While there are two very factual writings on Bill Cosby, I decided to add my take on the current situation. Yes, Bill broke some stereotypes; Bill was smart enough to do projects that appealed to many. Personally, I always equate him with Jell-O, a product that should be banned, however the commercials are etched in my mind, vividly.

I heard he kept plenty of cash on hand, not checks, which are traceable, but that's a minor detail in the grand scheme of the accusations. Supposedly, one is innocent until proven guilty but we all know it does not always work that way. As for the statute of limitations, his reputation will be tarnished for the rest of his life.

Personally, I met Bill Cosby in the late 1970's, when he came to the community college I went to and worked at, because somehow the school was able to book him for a fundraiser. (I was attending there because they had a sliding scale day care center and I had a three year old daughter.)

I could not afford the ticket price, so I volunteered to be an usher and cleanup person, with the proviso I could bring my then 3 year old daughter. The volunteers had to set up as well and be there during rehearsal in case Mr. Cosby wanted anything. (We were instructed ahead of time by one of his people not to talk to him unless he spoke to us and to call him Mr. Cosby.)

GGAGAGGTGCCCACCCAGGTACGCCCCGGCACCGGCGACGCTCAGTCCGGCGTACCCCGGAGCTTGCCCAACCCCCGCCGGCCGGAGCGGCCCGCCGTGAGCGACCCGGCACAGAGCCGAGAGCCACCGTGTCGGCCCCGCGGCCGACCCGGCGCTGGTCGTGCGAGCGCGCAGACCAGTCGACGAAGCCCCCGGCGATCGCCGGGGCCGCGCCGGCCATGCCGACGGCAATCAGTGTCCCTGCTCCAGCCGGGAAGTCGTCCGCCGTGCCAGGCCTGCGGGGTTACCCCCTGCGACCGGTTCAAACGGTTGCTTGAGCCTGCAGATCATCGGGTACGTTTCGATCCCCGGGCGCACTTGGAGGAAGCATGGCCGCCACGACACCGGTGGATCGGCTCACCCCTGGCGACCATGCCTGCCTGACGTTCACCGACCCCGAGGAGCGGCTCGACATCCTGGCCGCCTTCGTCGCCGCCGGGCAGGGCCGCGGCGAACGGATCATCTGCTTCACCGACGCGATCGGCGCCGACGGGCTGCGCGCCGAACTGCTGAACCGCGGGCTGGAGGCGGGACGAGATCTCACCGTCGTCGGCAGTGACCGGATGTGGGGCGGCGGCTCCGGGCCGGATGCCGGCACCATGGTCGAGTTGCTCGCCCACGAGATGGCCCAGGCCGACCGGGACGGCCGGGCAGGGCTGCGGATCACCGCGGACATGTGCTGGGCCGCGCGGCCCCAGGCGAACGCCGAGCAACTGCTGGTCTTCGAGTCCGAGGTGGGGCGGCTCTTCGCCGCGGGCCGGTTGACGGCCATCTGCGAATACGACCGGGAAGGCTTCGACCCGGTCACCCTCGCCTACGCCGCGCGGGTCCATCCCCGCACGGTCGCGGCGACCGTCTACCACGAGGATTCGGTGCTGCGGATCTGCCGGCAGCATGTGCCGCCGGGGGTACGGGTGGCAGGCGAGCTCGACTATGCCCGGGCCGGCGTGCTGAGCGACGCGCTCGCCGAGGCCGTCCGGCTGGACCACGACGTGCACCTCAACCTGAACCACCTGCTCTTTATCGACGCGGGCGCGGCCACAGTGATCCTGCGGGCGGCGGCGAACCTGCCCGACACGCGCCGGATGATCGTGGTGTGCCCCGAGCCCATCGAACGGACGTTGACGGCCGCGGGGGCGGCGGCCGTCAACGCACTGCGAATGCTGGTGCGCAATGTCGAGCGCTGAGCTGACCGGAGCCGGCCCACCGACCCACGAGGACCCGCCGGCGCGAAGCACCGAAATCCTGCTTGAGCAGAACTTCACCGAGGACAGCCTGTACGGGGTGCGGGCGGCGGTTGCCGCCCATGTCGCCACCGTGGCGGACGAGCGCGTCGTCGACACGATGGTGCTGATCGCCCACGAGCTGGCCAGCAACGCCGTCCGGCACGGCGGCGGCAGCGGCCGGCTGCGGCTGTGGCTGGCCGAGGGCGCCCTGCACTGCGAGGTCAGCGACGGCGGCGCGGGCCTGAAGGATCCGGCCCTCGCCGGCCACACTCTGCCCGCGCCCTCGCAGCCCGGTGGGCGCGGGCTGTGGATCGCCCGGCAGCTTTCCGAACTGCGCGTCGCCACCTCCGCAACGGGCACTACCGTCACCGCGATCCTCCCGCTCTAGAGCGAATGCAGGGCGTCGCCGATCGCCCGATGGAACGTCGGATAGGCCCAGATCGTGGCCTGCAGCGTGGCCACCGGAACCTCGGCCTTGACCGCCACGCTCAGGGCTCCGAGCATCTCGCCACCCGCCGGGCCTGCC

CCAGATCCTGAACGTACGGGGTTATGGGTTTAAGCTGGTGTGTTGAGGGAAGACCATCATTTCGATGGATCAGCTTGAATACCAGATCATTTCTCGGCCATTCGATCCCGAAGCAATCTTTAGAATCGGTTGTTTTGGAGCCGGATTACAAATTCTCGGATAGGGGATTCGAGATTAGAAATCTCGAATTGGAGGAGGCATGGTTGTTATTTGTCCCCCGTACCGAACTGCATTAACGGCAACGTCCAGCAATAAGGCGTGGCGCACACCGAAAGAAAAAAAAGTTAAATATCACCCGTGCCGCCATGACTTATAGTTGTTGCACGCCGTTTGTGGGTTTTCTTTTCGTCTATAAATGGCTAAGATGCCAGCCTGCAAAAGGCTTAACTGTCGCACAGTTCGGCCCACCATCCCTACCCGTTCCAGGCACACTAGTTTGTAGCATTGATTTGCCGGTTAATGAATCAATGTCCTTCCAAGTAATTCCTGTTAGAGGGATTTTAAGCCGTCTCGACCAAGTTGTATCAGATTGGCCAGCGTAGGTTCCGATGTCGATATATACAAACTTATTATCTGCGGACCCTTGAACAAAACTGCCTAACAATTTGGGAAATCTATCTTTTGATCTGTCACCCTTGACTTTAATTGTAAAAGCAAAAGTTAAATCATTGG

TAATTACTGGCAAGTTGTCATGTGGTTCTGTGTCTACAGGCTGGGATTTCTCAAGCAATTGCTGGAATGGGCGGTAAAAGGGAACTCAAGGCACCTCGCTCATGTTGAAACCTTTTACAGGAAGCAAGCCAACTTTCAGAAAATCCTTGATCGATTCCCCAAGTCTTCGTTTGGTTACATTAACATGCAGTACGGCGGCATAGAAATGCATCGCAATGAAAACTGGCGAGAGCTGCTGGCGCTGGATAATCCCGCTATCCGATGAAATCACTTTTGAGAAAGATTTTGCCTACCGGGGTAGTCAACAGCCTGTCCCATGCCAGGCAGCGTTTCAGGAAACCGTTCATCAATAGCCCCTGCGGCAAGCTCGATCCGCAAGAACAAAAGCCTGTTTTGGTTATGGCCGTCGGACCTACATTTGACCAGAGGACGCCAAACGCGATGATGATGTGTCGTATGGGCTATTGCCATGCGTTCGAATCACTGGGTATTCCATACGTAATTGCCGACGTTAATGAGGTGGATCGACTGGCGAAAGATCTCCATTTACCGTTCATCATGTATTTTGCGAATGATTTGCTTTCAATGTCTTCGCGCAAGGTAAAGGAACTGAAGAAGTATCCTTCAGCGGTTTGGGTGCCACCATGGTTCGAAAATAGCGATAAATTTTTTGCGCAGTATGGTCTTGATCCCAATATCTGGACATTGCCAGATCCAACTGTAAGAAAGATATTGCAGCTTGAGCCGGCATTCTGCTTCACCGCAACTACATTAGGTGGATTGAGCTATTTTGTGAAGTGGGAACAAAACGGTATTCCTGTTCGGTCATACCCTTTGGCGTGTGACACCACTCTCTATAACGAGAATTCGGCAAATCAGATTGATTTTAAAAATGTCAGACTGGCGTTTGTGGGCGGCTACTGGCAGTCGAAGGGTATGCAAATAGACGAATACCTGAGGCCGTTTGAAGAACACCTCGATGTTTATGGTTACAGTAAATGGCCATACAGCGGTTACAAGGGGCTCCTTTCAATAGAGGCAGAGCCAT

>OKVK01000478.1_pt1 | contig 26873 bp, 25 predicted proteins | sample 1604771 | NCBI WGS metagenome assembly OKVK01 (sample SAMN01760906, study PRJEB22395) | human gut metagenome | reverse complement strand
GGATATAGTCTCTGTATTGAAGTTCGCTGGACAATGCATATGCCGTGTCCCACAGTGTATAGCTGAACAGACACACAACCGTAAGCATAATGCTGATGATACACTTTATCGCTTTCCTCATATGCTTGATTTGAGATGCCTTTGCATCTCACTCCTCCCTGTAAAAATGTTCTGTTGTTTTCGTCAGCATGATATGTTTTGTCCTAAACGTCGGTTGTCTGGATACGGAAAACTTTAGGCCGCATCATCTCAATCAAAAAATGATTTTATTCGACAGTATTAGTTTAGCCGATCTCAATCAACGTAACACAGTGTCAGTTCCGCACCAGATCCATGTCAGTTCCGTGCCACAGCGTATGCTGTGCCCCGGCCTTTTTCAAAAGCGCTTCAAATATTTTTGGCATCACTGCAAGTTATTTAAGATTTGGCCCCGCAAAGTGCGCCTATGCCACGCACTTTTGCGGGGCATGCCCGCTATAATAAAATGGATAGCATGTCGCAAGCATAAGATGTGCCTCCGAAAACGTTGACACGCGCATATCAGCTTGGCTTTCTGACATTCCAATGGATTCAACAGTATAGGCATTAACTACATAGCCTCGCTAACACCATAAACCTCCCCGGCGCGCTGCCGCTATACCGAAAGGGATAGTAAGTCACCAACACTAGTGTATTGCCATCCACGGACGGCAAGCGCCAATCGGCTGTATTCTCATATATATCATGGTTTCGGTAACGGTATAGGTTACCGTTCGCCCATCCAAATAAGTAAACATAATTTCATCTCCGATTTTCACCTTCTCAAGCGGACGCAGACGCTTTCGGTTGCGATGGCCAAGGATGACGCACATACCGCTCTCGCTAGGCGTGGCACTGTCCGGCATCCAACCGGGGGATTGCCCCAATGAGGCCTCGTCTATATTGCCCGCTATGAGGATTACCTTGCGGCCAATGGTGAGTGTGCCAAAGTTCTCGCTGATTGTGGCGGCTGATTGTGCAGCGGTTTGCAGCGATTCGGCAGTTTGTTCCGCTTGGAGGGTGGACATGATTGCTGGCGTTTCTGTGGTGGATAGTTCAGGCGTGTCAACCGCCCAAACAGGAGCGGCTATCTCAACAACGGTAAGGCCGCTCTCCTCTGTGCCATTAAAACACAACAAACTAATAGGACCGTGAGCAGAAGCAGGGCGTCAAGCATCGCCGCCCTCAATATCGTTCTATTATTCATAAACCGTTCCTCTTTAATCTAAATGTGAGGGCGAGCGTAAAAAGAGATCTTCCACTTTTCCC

It was a 7pm show and he arrived late, smelling like booze, but wearing one of his casual sweaters. He looked around the room, which had no audience yet, and complained that he was in an auditorium/gym. We had fashioned a small stage, draped it with bright cloth from the theatre department.

To keep my energetic daughter busy, I got her some crayons and paper to draw pictures for him, thinking of him as the person who made Jell-O commercials with smiling children. Meanwhile, Bill was not happy with the chair we had set up on the small stage he was not happy with, either. As he complained about the sound system and the lighting, I was quietly asked to get him a strong cup of coffee.

By the time he had coffee, and we changed what we could, he complained about the temperature in the room. My daughter tried to give him her pictures and he said, "Get the kid out of here." The audience was ushered in; I heard he did less than the hour promised, but I chose to walk out as soon as he started, my 3 year old daughter's hand in mine.

Bill Cosby made my daughter cry and I had to console her, explaining that just because people are famous, he had no right to be so rude to the volunteers and more importantly, no excuse at all to be mean to my little girl. Current allegations are sad, for all concerned. I guess when a performer and the real person get intertwined in our minds, we feel fooled or betrayed.